Propagandhi hits the road with Supporting Caste
- It's not too often that you get lectured by an aging thrash rocker about nutrition. In fact, it's not very common that touring punks worry about their eating habits at all, but Propagandhi's frontman, Chris Hannah, is one rather vocal exception.
For 12 years, Hannah has been a promoter of the vegan lifestyle, which he and his entire Winnipeg-based entourage have adopted -- not so much as a health-conscious measure, but as a cruelty-free gesture to society's framework of Big Bad Capitalist values.
"I've been a vegan since about 1994," he says, noting that the band has toured the world more than twice-over and has never found difficulty sticking to its dietary regime.
"The staple foods in most cultures are plant-based and then they add animal products on top of that, so I've never had trouble. If you're not the type of person that defaults to processed junk food, if you enjoy and eat fresh fruit and vegetables, they're everywhere on the planet. Outside of the extremes of Antarctica and the Arctic, there's something to eat."
This practical, direct advice comes from the man who encourages cannibalism of "organically-fed, free-range human corpses" on the band's website.
Formed in 1986, Propagandhi has become known for its often tongue-in-cheek damnation of the capitalist machine. The band hasn't toured all that frequently over the past 23 years, and this spring's release of Supporting Caste brings its grand total of full-length albums up to a humble five. But you still can't accuse the band of not keeping busy.
In 1997, Hannah and Propagandhi co-founder Jord Samolesky started G7 Welcoming Committee Records, a music label focusing on bands that promote social change and radical ideas. Since the label went into hibernation in 2008, Hannah's been giving his band some much-needed attention -- they've toured Europe twice this year already, and are now making their way across Canada before they head back overseas in December.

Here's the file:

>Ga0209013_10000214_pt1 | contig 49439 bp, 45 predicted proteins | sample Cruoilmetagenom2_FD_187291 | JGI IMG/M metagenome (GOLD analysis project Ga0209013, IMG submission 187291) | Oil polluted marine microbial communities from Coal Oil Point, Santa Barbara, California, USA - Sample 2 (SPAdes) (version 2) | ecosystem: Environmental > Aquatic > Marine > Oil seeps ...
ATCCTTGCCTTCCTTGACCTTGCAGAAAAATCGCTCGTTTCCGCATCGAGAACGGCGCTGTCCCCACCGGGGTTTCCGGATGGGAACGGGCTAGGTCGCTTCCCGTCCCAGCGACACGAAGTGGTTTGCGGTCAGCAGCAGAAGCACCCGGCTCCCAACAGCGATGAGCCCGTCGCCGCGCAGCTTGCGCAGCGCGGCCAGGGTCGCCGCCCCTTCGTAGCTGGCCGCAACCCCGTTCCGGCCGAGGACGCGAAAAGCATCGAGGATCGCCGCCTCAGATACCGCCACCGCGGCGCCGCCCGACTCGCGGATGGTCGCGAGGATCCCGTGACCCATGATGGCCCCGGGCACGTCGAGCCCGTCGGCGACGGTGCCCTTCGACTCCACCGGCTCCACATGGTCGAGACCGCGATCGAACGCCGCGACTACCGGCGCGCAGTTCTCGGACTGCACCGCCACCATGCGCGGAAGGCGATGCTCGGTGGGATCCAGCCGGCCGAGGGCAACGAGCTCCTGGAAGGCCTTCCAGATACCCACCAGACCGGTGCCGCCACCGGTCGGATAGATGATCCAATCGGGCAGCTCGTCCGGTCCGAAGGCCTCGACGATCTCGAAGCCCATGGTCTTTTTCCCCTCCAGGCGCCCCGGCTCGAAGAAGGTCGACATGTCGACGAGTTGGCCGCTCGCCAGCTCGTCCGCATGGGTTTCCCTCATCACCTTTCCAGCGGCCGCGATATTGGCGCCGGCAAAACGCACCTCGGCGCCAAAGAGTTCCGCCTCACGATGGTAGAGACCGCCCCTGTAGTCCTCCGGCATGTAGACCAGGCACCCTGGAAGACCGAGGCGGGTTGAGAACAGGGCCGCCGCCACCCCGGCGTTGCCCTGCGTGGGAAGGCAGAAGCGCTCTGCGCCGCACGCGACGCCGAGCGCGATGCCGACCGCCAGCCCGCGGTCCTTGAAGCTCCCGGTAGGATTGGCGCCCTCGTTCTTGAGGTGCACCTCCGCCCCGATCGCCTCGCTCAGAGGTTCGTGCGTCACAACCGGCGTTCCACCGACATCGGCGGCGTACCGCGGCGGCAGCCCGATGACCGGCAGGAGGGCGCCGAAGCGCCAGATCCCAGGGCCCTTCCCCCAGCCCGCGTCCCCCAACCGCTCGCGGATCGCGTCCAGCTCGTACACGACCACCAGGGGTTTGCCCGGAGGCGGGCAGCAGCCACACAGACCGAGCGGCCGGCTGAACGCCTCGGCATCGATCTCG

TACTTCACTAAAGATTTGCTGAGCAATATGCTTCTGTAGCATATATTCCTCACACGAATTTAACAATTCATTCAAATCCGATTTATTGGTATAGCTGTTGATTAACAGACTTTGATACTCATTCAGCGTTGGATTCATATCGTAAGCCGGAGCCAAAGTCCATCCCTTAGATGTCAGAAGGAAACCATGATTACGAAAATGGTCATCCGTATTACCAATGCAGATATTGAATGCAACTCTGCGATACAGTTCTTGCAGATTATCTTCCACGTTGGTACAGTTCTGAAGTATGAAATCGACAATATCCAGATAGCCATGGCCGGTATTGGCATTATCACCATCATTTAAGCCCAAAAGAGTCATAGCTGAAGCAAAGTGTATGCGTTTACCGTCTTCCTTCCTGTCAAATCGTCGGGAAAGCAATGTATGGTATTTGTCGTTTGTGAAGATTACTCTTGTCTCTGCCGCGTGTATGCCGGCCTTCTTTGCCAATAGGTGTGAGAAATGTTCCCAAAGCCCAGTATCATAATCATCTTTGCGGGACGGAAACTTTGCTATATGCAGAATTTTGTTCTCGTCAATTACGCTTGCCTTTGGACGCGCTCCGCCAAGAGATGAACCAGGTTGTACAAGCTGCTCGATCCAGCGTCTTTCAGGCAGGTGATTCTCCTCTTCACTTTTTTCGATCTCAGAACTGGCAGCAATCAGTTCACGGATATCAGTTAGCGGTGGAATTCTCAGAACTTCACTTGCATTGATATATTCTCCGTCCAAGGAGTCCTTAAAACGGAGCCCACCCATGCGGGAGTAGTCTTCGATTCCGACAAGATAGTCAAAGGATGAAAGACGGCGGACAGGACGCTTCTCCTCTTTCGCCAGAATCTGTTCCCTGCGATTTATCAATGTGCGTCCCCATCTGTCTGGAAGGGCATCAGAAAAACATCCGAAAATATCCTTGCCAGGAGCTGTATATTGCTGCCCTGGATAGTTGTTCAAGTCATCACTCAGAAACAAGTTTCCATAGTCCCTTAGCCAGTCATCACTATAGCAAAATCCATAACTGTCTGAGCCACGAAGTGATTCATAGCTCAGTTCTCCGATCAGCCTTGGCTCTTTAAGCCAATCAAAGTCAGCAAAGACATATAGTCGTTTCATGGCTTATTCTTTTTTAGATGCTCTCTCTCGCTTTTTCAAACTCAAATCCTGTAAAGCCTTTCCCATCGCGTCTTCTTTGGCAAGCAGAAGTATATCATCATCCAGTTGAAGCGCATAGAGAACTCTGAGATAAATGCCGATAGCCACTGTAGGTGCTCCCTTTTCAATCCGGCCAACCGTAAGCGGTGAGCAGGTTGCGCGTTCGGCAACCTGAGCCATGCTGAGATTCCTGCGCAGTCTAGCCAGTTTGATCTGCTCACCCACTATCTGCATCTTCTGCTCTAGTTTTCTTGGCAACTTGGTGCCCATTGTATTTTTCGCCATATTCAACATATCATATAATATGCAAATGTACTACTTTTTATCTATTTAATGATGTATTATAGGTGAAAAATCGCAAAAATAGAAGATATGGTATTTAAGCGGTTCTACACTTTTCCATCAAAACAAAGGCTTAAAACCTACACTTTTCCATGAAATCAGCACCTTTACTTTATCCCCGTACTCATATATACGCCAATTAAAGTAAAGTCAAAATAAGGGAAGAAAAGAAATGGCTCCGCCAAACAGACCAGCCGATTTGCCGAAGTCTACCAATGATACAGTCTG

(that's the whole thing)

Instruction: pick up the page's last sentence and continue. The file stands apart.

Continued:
"This is the busiest we've ever been in the entire time of the band," he explains. "When I went on sabbatical from G7 things, the band really started to take off in terms of creative output and our ability to play shows. It's kind of a surprise," he notes, adding that as self-professed "aging Prairie skids," it is an odd time for Propagandhi to start pulling out the touring stops.
At 39, Hannah has spent over half his life with those "skids" and still gets a thrill out of feeding fans the Propagandhi message -- especially now that the band has had a couple decades to hone its sound.
"The reason we're in the band is because, at some point in our lives, we were being fed a conventional diet of information. Bands came along outside the mainstream, like MDC in the early '80s, and they offered us a transformative experience through '80s hardcore; they turned our world upside down.
"I think we've just inched closer and closer to actually being able to make the sounds that we wanted to when we were 16. We had this idea about being a progressive thrash band but we couldn't play instruments," Hannah laughs.
"As the years have gone by we've become a little bit better at certain things, and more nuanced at our approaches to the music. Now it's 2009, and because we don't have any natural talent for music, we're finally getting close to the point of being like, 'this is what we talked about in 1986.'
"When we were in high school, this is what we were trying to do."
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